This is the book that concludes Philip Pullman’s epic trilogy, and it is the most complex of the three. In Northern Lights we are introduced to the recognisable but different Oxford of Lyra Belaqua’s world with a self-contained, developed, adventure of the best kind. In The Subtle Knife we discover how Lyra’s Oxford is linked to our own, and to another world that is both as alien to Lyra and Will as it is to ourselves. The Amber Spyglass shows us there are a myriad of worlds out there.
Particularly during the Mary Malone sections, this novel could almost be an introductory reader to anthropology as we learn about other the language and cultures of these other worlds. But this a book that at it’s heart takes on religion and the church head-to-head, and which pits Lyra against her parents too. She must travel between multiple worlds and even face her own death in order to arrive at her bittersweet ending in which both Lyra and Will discover that their own, individual stories are not quite finished yet.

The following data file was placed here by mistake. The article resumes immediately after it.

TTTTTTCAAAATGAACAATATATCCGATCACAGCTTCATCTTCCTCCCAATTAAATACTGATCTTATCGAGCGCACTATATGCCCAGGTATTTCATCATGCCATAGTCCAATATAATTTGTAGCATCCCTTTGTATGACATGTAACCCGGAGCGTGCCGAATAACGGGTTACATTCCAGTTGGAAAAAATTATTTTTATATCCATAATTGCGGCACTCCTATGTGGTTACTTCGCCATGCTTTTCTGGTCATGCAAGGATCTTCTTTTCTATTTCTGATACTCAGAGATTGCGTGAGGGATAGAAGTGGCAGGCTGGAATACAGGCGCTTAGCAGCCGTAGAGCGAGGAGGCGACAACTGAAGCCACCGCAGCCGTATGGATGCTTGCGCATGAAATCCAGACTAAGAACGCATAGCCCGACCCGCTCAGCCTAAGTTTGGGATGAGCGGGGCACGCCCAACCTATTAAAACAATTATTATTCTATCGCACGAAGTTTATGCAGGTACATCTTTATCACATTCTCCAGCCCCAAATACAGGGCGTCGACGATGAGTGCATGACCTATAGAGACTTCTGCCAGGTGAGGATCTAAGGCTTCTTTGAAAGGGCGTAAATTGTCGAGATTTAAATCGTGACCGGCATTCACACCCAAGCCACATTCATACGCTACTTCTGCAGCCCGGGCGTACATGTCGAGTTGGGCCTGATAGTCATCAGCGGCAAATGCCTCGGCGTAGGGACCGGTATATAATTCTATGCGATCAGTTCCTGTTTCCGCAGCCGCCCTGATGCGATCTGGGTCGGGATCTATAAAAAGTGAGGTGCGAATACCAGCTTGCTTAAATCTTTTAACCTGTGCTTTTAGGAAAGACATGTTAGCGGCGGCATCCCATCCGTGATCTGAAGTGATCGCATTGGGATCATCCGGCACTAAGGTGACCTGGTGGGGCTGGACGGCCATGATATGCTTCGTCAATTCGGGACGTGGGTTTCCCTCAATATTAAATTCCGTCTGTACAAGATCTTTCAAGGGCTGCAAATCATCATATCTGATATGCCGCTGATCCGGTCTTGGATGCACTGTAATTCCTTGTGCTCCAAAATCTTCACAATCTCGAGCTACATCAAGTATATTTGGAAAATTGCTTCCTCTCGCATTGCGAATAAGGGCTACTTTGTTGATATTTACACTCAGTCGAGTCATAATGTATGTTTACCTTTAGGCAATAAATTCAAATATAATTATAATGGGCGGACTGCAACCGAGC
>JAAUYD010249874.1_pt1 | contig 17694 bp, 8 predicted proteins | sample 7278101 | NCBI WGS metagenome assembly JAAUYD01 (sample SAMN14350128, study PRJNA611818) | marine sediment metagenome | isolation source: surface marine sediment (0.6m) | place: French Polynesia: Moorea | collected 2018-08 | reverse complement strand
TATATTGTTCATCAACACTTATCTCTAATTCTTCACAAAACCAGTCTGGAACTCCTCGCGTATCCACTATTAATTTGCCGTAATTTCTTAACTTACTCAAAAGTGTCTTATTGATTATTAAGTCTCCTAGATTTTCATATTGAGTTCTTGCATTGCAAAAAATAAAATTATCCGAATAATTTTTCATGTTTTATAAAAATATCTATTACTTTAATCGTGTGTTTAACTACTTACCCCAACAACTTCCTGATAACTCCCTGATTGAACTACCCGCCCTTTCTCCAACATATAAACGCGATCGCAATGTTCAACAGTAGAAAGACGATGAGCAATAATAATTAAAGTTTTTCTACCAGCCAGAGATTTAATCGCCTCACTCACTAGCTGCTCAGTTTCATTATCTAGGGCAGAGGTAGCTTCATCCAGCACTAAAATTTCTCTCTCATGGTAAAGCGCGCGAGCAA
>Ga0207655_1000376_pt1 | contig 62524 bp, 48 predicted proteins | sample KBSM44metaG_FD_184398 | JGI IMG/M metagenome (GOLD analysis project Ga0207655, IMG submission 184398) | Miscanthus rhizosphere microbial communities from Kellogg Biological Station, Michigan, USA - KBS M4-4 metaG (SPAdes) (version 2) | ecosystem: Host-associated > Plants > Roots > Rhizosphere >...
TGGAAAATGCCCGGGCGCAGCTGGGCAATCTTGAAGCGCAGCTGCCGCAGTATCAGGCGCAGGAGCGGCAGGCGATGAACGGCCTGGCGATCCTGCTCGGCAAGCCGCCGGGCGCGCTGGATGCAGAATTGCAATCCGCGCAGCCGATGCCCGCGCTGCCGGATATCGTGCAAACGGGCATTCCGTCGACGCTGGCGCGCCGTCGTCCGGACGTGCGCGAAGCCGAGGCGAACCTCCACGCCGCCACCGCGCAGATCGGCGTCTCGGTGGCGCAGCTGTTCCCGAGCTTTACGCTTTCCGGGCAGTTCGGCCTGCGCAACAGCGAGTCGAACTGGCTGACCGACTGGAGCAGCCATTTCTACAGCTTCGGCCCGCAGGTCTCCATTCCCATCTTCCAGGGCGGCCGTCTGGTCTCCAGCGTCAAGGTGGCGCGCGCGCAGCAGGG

At times I do find this book too complex, too knowing, for its own good. It also falls into the classic failing that fantasy books fall into, in that characters are given the ability to do something purely in order to fulfil a purpose, which once achieved is an ability that is lost to them. One of the finest moments on the original Northern Lights was that Lyra was able to ‘read’ the alethiometer, and I am disappointed to discover that that was a gift that was only ‘given’ to her for the purposes of the three books.